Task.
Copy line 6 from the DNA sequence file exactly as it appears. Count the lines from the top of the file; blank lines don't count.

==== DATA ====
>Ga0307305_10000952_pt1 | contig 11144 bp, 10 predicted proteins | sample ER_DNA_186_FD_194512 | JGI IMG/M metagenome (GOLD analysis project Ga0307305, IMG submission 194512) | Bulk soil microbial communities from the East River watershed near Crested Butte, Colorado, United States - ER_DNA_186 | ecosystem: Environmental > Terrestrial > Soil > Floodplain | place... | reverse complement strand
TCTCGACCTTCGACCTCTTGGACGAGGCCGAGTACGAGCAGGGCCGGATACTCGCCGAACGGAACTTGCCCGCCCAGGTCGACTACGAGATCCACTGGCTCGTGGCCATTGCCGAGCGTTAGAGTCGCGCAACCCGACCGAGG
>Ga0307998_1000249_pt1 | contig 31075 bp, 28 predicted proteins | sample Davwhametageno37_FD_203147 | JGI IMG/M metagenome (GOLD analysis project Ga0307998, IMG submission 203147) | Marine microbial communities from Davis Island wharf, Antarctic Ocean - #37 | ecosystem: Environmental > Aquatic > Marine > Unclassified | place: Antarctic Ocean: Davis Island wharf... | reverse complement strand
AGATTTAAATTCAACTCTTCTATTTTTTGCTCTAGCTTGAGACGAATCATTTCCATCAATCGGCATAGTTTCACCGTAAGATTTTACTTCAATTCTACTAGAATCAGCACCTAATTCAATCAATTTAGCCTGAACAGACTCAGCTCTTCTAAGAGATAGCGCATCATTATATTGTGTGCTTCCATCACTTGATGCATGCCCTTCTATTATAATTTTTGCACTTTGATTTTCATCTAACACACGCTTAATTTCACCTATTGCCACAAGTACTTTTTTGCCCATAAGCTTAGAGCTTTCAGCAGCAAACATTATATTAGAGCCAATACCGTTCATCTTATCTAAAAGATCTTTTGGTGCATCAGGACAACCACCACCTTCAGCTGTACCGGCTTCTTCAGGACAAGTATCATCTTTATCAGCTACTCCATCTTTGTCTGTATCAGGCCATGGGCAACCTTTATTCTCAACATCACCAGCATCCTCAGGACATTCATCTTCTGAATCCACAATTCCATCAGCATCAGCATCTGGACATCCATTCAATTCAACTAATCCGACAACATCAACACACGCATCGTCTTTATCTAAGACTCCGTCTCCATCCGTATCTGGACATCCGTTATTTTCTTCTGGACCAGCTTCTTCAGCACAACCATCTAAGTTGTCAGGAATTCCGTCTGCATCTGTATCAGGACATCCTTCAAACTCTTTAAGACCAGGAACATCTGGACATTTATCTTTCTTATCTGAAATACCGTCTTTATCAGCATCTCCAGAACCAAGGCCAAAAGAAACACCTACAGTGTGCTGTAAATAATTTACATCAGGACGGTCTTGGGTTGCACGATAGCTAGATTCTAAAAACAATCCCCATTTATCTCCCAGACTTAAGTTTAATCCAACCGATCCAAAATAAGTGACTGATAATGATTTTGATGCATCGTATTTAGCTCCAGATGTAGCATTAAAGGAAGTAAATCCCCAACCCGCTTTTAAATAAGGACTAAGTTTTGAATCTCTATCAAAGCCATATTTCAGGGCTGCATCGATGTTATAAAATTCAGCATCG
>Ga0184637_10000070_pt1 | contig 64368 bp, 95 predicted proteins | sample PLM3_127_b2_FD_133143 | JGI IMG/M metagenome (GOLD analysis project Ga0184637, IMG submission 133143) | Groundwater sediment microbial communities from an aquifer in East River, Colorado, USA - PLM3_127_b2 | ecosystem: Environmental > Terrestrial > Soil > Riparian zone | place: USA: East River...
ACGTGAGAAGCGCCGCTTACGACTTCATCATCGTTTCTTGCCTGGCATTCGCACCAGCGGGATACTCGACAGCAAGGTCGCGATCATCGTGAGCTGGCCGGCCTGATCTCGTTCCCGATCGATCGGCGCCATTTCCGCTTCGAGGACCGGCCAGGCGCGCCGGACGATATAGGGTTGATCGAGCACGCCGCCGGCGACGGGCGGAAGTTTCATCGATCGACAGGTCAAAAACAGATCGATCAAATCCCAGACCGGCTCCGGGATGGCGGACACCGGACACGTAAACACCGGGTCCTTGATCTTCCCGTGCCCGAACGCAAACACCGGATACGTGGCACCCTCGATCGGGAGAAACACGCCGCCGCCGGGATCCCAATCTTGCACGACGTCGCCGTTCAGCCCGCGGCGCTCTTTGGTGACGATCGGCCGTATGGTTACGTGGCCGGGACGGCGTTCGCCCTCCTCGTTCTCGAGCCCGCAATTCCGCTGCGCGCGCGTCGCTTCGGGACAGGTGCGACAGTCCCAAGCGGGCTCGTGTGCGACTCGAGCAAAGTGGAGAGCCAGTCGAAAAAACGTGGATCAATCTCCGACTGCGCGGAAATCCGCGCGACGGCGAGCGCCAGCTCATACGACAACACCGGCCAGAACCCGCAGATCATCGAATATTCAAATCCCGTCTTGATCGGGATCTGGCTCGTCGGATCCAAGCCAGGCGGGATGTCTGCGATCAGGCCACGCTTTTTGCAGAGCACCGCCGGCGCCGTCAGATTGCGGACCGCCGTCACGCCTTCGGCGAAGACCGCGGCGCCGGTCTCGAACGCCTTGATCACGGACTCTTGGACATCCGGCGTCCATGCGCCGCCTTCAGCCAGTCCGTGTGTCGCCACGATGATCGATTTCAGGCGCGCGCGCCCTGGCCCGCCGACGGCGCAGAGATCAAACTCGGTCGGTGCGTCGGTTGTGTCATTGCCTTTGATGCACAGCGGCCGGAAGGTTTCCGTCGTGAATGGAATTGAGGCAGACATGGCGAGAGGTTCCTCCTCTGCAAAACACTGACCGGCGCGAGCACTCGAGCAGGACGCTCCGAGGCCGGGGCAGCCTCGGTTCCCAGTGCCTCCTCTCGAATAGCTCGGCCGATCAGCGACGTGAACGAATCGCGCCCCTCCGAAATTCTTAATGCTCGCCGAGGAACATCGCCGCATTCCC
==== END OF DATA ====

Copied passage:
ACGTGAGAAGCGCCGCTTACGACTTCATCATCGTTTCTTGCCTGGCATTCGCACCAGCGGGATACTCGACAGCAAGGTCGCGATCATCGTGAGCTGGCCGGCCTGATCTCGTTCCCGATCGATCGGCGCCATTTCCGCTTCGAGGACCGGCCAGGCGCGCCGGACGATATAGGGTTGATCGAGCACGCCGCCGGCGACGGGCGGAAGTTTCATCGATCGACAGGTCAAAAACAGATCGATCAAATCCCAGACCGGCTCCGGGATGGCGGACACCGGACACGTAAACACCGGGTCCTTGATCTTCCCGTGCCCGAACGCAAACACCGGATACGTGGCACCCTCGATCGGGAGAAACACGCCGCCGCCGGGATCCCAATCTTGCACGACGTCGCCGTTCAGCCCGCGGCGCTCTTTGGTGACGATCGGCCGTATGGTTACGTGGCCGGGACGGCGTTCGCCCTCCTCGTTCTCGAGCCCGCAATTCCGCTGCGCGCGCGTCGCTTCGGGACAGGTGCGACAGTCCCAAGCGGGCTCGTGTGCGACTCGAGCAAAGTGGAGAGCCAGTCGAAAAAACGTGGATCAATCTCCGACTGCGCGGAAATCCGCGCGACGGCGAGCGCCAGCTCATACGACAACACCGGCCAGAACCCGCAGATCATCGAATATTCAAATCCCGTCTTGATCGGGATCTGGCTCGTCGGATCCAAGCCAGGCGGGATGTCTGCGATCAGGCCACGCTTTTTGCAGAGCACCGCCGGCGCCGTCAGATTGCGGACCGCCGTCACGCCTTCGGCGAAGACCGCGGCGCCGGTCTCGAACGCCTTGATCACGGACTCTTGGACATCCGGCGTCCATGCGCCGCCTTCAGCCAGTCCGTGTGTCGCCACGATGATCGATTTCAGGCGCGCGCGCCCTGGCCCGCCGACGGCGCAGAGATCAAACTCGGTCGGTGCGTCGGTTGTGTCATTGCCTTTGATGCACAGCGGCCGGAAGGTTTCCGTCGTGAATGGAATTGAGGCAGACATGGCGAGAGGTTCCTCCTCTGCAAAACACTGACCGGCGCGAGCACTCGAGCAGGACGCTCCGAGGCCGGGGCAGCCTCGGTTCCCAGTGCCTCCTCTCGAATAGCTCGGCCGATCAGCGACGTGAACGAATCGCGCCCCTCCGAAATTCTTAATGCTCGCCGAGGAACATCGCCGCATTCCC